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Mining jobs at highest mark here in 14 years

Despite complaints about the Obama administration’s “war on coal,” new government data shows employment in the Appalachian mining industry is at a 14-year high.

The federal Mine Safety and Health Administration says the total number of coal jobs nationwide is at its highest level since 1996, with 90,354 jobs in 2011.

The Charleston Gazette reports that in Appalachia, the 59,059 jobs reported were the most since 1997.

Growth in employment in the coal industry comes despite increased scrutiny and regulatory changes aimed at reducing the environmental impacts of mining.

“There is evidence that strictly regulated coal mining is producing more jobs while protecting the environment,” West Virginia University law professor Pat Mc- Ginley told a subcommittee of the U.S. House Natural Resources Committee on Nov. 18.

The number of coal jobs in the region has increased by 10 percent since the U.S. Environmental Protection Agency began a crackdown on mountaintop-removal mining in June 2009, Matt Wasson, director of programs for the group Appalachian Voices, said his review of the MSHA data.

“In other words, the idea of a ‘permitorium’ on coal mine permitting that House Republicans are pushing out is completely and demonstrably false,” Wasson said. “The hysterical reaction of coal companies to any and all regulations to protect the safety of workers and communities near their mines is about profits, not jobs.”

Congressional allies of the coal industry have intensifi ed their attack on the administration, with three hearings held recently to collect testimony critical of water protection rules and a proposed effort to streamline the federal Office of Surface Mining Reclamation and Enforcement, reported the Charleston Gazette’s Ken Ward Jr., an expert on the coal industry.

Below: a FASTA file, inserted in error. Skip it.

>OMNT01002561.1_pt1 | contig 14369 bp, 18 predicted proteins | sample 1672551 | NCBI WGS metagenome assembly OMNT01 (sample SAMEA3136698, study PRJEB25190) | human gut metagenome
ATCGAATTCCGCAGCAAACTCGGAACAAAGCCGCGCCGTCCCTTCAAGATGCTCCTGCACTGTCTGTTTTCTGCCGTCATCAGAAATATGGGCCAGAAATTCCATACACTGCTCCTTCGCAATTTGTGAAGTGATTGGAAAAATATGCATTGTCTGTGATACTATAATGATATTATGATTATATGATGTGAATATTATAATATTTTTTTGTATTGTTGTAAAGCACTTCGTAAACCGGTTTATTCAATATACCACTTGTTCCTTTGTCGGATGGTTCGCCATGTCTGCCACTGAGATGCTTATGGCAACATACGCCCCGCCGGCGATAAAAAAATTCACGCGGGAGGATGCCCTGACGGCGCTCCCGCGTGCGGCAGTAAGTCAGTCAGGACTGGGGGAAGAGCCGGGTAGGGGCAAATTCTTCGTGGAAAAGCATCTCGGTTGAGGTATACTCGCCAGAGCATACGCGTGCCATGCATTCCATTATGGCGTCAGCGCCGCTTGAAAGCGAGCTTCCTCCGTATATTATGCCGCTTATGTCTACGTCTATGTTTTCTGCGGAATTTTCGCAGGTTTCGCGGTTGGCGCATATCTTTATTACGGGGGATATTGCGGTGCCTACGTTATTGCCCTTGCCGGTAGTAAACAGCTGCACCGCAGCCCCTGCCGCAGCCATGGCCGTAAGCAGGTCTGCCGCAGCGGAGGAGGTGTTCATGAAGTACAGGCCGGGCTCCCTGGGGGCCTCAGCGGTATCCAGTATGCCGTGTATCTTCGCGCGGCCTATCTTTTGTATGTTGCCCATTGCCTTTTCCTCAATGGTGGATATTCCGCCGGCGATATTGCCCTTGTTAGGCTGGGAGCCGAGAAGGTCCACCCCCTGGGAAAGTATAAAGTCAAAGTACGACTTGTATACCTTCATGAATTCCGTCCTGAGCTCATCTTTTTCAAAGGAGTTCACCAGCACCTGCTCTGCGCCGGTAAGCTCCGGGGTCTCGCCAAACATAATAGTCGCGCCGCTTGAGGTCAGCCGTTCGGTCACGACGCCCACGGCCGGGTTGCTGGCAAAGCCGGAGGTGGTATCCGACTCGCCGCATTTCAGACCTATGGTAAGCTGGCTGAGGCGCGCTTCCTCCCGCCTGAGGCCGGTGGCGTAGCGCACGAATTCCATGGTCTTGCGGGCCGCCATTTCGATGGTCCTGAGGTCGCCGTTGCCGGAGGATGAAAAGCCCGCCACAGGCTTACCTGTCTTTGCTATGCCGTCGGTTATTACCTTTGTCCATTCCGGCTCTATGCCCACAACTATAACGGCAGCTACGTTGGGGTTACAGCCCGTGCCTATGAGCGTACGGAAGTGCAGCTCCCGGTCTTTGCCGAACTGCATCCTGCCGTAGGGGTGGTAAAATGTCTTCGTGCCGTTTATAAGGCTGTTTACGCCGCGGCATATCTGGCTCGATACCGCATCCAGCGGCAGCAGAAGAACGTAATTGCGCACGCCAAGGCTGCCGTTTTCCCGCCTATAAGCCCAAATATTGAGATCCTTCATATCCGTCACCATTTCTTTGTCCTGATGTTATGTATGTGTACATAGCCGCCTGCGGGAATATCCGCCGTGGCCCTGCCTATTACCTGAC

Last week, reported Ward, House Republicans held two hearings aimed at criticizing the OSM, and Senate Democrats held a separate hearing to question the Interior Department’s proposal to merge some OSM administrative and mine reclamation functions with the federal Bureau of Land Management.

Since President Obama took office, his administration has sought to reduce the environmental impacts of mountaintop removal, and has expressed serious concerns about the growing body of science linking the practice to a variety of adverse health effects for nearby residents. But Obama himself blocked the EPA from implementing tougher new smog standards that would have reduced pollution from coal-fired power plants.

At the same time, the United Mine Workers union has praised Obama for putting former union safety director Joe Main in charge of MSHA and increasing enforcement efforts since the Upper Big Branch Mine Disaster in April 2010 that killed 29 miners in West Virginia.

Republican congressional leaders, meanwhile, have blocked new minesafety legislation and are working against proposed MSHA rules aimed at ending black lung disease.

One large operator, Alpha Natural Resources, is facing a specific federal court action to block one of its Logan County, W.Va., permits. However, Alpha told industry analysts early this month it’s not worried now about any permitting problems.

“ We feel pretty good about what we have permitted so far,” Alpha CEO Kevin Crutchfield said. “There’s nothing in 2012 that is contingent upon any sort of regulatory relaxation or need.”

Last month, when the industry won an initial court victory over part of the EPA’s permit crackdown, National Mining Association President Hal Quinn said, “with this decision, coal communities can get back to the business of producing affordable energy for Americans and put more Americans back to work.”

New charts posted on the industry group’s website, though, promote the fact that coal mining employment nationwide has increased by 8.5 percent since 2001.

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